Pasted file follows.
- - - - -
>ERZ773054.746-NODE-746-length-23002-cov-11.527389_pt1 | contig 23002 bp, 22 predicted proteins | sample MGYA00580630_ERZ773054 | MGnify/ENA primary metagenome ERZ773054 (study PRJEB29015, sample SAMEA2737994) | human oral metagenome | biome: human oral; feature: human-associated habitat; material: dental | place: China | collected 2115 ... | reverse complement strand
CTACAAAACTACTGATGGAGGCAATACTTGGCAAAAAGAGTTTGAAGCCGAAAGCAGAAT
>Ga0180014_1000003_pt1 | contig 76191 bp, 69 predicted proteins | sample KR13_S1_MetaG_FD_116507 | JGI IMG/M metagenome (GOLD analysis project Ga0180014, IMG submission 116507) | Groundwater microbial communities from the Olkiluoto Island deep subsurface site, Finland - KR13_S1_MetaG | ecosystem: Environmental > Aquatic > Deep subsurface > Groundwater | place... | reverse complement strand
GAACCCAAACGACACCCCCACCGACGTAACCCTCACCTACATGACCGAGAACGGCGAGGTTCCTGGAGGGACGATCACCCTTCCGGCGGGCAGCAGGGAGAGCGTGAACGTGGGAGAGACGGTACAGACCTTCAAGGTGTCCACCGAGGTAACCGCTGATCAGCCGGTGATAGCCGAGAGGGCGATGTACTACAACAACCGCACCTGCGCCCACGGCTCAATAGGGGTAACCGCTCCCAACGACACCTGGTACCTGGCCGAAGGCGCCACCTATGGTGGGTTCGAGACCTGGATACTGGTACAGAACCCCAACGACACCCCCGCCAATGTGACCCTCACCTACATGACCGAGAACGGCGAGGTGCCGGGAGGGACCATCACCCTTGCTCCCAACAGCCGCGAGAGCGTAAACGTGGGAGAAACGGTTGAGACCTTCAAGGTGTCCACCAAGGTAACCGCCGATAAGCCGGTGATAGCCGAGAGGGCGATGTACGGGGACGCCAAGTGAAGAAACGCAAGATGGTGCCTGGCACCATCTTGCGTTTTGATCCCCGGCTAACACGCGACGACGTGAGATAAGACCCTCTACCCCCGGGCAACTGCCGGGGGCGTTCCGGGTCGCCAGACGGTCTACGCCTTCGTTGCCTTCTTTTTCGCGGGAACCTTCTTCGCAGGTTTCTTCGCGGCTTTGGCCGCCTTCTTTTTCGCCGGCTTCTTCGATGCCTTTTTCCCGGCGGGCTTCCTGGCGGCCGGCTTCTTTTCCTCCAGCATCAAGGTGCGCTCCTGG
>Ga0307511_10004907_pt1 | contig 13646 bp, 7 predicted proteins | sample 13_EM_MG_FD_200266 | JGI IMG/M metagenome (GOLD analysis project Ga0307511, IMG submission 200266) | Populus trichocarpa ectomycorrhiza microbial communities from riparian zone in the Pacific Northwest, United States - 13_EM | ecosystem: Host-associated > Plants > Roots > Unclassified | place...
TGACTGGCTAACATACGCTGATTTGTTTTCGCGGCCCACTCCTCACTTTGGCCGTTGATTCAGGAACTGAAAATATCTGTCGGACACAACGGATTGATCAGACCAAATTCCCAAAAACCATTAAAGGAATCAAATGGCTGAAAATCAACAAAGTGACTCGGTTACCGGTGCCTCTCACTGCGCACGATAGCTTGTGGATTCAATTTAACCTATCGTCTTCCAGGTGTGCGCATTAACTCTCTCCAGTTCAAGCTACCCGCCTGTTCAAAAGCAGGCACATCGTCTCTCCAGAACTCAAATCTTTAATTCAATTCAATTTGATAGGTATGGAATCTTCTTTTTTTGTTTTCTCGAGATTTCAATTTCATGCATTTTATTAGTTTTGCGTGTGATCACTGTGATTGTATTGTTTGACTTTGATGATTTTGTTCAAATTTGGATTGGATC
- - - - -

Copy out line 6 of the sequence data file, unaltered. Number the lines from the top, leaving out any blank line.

TGACTGGCTAACATACGCTGATTTGTTTTCGCGGCCCACTCCTCACTTTGGCCGTTGATTCAGGAACTGAAAATATCTGTCGGACACAACGGATTGATCAGACCAAATTCCCAAAAACCATTAAAGGAATCAAATGGCTGAAAATCAACAAAGTGACTCGGTTACCGGTGCCTCTCACTGCGCACGATAGCTTGTGGATTCAATTTAACCTATCGTCTTCCAGGTGTGCGCATTAACTCTCTCCAGTTCAAGCTACCCGCCTGTTCAAAAGCAGGCACATCGTCTCTCCAGAACTCAAATCTTTAATTCAATTCAATTTGATAGGTATGGAATCTTCTTTTTTTGTTTTCTCGAGATTTCAATTTCATGCATTTTATTAGTTTTGCGTGTGATCACTGTGATTGTATTGTTTGACTTTGATGATTTTGTTCAAATTTGGATTGGATC